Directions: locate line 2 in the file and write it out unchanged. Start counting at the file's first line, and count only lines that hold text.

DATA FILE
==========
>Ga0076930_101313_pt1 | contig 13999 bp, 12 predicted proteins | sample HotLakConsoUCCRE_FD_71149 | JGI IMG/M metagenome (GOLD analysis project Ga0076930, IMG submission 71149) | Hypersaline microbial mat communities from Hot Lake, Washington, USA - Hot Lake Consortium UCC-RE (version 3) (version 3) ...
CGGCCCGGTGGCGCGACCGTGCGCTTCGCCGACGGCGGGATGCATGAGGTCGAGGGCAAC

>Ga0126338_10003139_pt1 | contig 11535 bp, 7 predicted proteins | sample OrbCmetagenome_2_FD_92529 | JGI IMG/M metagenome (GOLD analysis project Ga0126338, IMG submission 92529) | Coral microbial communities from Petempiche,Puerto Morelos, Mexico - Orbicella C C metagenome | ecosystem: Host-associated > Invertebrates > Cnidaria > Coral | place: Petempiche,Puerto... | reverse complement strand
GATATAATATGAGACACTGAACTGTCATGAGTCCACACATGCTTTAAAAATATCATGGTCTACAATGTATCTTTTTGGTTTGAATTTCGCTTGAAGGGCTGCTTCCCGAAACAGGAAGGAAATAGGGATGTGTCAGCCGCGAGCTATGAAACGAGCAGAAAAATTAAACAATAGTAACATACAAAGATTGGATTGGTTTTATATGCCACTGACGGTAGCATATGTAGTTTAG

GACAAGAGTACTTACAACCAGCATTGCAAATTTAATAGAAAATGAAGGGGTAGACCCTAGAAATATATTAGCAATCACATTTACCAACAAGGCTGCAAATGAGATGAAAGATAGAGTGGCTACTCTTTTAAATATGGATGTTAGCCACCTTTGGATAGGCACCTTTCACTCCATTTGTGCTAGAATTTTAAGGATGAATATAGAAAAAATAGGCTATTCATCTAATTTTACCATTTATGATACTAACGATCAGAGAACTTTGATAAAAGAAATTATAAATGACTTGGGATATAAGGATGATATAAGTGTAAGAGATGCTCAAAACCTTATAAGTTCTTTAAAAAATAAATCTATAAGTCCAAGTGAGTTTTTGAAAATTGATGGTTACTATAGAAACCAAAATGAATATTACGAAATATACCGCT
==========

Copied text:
CGGCCCGGTGGCGCGACCGTGCGCTTCGCCGACGGCGGGATGCATGAGGTCGAGGGCAAC